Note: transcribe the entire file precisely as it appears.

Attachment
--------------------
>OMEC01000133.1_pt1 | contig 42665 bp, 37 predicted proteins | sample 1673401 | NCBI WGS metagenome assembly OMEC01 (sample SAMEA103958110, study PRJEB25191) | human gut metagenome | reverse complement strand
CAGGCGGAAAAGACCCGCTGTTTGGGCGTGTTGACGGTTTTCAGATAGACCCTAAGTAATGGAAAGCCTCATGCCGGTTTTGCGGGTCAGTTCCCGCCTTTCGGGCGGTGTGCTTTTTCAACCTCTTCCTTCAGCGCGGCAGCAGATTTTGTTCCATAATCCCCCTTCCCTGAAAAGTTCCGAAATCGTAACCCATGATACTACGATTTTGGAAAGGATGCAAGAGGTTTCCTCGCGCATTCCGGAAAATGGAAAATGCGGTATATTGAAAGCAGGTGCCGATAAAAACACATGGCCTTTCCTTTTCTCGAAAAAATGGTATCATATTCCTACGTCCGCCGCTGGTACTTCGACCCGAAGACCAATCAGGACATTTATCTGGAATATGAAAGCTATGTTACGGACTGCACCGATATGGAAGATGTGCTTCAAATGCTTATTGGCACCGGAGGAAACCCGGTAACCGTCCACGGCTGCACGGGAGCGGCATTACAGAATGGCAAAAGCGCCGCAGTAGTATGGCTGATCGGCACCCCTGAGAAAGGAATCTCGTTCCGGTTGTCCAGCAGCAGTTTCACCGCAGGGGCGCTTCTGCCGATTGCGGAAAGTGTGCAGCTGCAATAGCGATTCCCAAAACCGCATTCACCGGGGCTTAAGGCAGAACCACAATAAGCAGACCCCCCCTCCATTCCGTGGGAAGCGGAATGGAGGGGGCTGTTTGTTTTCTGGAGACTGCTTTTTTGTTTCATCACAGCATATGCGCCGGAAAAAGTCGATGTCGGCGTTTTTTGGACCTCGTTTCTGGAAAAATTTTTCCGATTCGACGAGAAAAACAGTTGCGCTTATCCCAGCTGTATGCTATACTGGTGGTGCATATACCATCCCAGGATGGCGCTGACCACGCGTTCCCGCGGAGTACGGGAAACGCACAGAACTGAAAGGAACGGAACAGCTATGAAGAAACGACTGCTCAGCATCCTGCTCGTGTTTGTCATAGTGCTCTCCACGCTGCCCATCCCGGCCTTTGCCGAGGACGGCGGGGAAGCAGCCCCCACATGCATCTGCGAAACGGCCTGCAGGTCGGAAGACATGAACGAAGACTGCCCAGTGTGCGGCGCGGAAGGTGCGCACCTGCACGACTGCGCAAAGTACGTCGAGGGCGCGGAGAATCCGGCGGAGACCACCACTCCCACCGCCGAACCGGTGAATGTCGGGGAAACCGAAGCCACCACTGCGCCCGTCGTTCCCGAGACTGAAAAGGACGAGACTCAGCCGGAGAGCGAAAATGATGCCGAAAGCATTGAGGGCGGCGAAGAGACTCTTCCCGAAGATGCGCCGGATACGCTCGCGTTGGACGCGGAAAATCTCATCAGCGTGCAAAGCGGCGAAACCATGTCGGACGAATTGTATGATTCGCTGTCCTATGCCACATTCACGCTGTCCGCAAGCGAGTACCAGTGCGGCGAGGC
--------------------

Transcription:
>OMEC01000133.1_pt1 | contig 42665 bp, 37 predicted proteins | sample 1673401 | NCBI WGS metagenome assembly OMEC01 (sample SAMEA103958110, study PRJEB25191) | human gut metagenome | reverse complement strand
CAGGCGGAAAAGACCCGCTGTTTGGGCGTGTTGACGGTTTTCAGATAGACCCTAAGTAATGGAAAGCCTCATGCCGGTTTTGCGGGTCAGTTCCCGCCTTTCGGGCGGTGTGCTTTTTCAACCTCTTCCTTCAGCGCGGCAGCAGATTTTGTTCCATAATCCCCCTTCCCTGAAAAGTTCCGAAATCGTAACCCATGATACTACGATTTTGGAAAGGATGCAAGAGGTTTCCTCGCGCATTCCGGAAAATGGAAAATGCGGTATATTGAAAGCAGGTGCCGATAAAAACACATGGCCTTTCCTTTTCTCGAAAAAATGGTATCATATTCCTACGTCCGCCGCTGGTACTTCGACCCGAAGACCAATCAGGACATTTATCTGGAATATGAAAGCTATGTTACGGACTGCACCGATATGGAAGATGTGCTTCAAATGCTTATTGGCACCGGAGGAAACCCGGTAACCGTCCACGGCTGCACGGGAGCGGCATTACAGAATGGCAAAAGCGCCGCAGTAGTATGGCTGATCGGCACCCCTGAGAAAGGAATCTCGTTCCGGTTGTCCAGCAGCAGTTTCACCGCAGGGGCGCTTCTGCCGATTGCGGAAAGTGTGCAGCTGCAATAGCGATTCCCAAAACCGCATTCACCGGGGCTTAAGGCAGAACCACAATAAGCAGACCCCCCCTCCATTCCGTGGGAAGCGGAATGGAGGGGGCTGTTTGTTTTCTGGAGACTGCTTTTTTGTTTCATCACAGCATATGCGCCGGAAAAAGTCGATGTCGGCGTTTTTTGGACCTCGTTTCTGGAAAAATTTTTCCGATTCGACGAGAAAAACAGTTGCGCTTATCCCAGCTGTATGCTATACTGGTGGTGCATATACCATCCCAGGATGGCGCTGACCACGCGTTCCCGCGGAGTACGGGAAACGCACAGAACTGAAAGGAACGGAACAGCTATGAAGAAACGACTGCTCAGCATCCTGCTCGTGTTTGTCATAGTGCTCTCCACGCTGCCCATCCCGGCCTTTGCCGAGGACGGCGGGGAAGCAGCCCCCACATGCATCTGCGAAACGGCCTGCAGGTCGGAAGACATGAACGAAGACTGCCCAGTGTGCGGCGCGGAAGGTGCGCACCTGCACGACTGCGCAAAGTACGTCGAGGGCGCGGAGAATCCGGCGGAGACCACCACTCCCACCGCCGAACCGGTGAATGTCGGGGAAACCGAAGCCACCACTGCGCCCGTCGTTCCCGAGACTGAAAAGGACGAGACTCAGCCGGAGAGCGAAAATGATGCCGAAAGCATTGAGGGCGGCGAAGAGACTCTTCCCGAAGATGCGCCGGATACGCTCGCGTTGGACGCGGAAAATCTCATCAGCGTGCAAAGCGGCGAAACCATGTCGGACGAATTGTATGATTCGCTGTCCTATGCCACATTCACGCTGTCCGCAAGCGAGTACCAGTGCGGCGAGGC